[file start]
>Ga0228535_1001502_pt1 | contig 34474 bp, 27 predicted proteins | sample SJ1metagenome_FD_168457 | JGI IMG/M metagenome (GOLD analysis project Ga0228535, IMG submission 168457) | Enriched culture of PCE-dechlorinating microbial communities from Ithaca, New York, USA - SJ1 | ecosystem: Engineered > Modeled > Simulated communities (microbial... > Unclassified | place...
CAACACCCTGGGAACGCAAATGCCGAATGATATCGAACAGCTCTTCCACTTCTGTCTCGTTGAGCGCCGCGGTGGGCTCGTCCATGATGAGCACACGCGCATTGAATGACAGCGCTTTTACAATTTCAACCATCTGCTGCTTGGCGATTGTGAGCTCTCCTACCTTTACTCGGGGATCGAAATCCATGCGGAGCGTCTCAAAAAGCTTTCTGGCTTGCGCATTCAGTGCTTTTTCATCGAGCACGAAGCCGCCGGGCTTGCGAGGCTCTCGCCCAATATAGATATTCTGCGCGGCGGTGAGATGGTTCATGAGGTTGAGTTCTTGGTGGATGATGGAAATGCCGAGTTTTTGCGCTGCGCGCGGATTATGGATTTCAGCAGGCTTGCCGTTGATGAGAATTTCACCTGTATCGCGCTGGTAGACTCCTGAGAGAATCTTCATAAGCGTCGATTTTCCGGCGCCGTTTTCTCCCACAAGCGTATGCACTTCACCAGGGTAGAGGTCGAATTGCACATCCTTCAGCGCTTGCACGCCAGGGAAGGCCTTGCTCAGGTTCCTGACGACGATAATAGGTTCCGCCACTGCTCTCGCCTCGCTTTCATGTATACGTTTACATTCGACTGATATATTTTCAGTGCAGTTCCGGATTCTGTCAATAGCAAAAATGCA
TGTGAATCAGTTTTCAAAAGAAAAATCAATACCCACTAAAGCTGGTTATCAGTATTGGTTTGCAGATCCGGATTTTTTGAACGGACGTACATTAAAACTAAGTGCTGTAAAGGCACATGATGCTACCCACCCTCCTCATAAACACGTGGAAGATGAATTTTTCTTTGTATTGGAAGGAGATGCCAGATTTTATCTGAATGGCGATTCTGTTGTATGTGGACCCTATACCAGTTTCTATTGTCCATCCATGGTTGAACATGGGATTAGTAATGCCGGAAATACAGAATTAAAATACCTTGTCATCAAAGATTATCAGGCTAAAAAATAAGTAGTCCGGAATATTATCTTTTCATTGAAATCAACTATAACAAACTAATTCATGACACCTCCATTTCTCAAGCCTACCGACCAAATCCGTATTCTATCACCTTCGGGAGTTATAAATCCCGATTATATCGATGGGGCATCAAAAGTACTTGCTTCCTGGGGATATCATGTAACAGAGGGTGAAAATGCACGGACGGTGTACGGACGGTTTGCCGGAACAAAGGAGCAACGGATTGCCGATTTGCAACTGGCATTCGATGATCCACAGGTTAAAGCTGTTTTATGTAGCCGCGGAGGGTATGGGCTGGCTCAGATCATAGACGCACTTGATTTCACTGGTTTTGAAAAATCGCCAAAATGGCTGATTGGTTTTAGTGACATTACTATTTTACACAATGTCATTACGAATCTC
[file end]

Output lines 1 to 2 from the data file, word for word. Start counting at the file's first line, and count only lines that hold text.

>Ga0228535_1001502_pt1 | contig 34474 bp, 27 predicted proteins | sample SJ1metagenome_FD_168457 | JGI IMG/M metagenome (GOLD analysis project Ga0228535, IMG submission 168457) | Enriched culture of PCE-dechlorinating microbial communities from Ithaca, New York, USA - SJ1 | ecosystem: Engineered > Modeled > Simulated communities (microbial... > Unclassified | place...
CAACACCCTGGGAACGCAAATGCCGAATGATATCGAACAGCTCTTCCACTTCTGTCTCGTTGAGCGCCGCGGTGGGCTCGTCCATGATGAGCACACGCGCATTGAATGACAGCGCTTTTACAATTTCAACCATCTGCTGCTTGGCGATTGTGAGCTCTCCTACCTTTACTCGGGGATCGAAATCCATGCGGAGCGTCTCAAAAAGCTTTCTGGCTTGCGCATTCAGTGCTTTTTCATCGAGCACGAAGCCGCCGGGCTTGCGAGGCTCTCGCCCAATATAGATATTCTGCGCGGCGGTGAGATGGTTCATGAGGTTGAGTTCTTGGTGGATGATGGAAATGCCGAGTTTTTGCGCTGCGCGCGGATTATGGATTTCAGCAGGCTTGCCGTTGATGAGAATTTCACCTGTATCGCGCTGGTAGACTCCTGAGAGAATCTTCATAAGCGTCGATTTTCCGGCGCCGTTTTCTCCCACAAGCGTATGCACTTCACCAGGGTAGAGGTCGAATTGCACATCCTTCAGCGCTTGCACGCCAGGGAAGGCCTTGCTCAGGTTCCTGACGACGATAATAGGTTCCGCCACTGCTCTCGCCTCGCTTTCATGTATACGTTTACATTCGACTGATATATTTTCAGTGCAGTTCCGGATTCTGTCAATAGCAAAAATGCA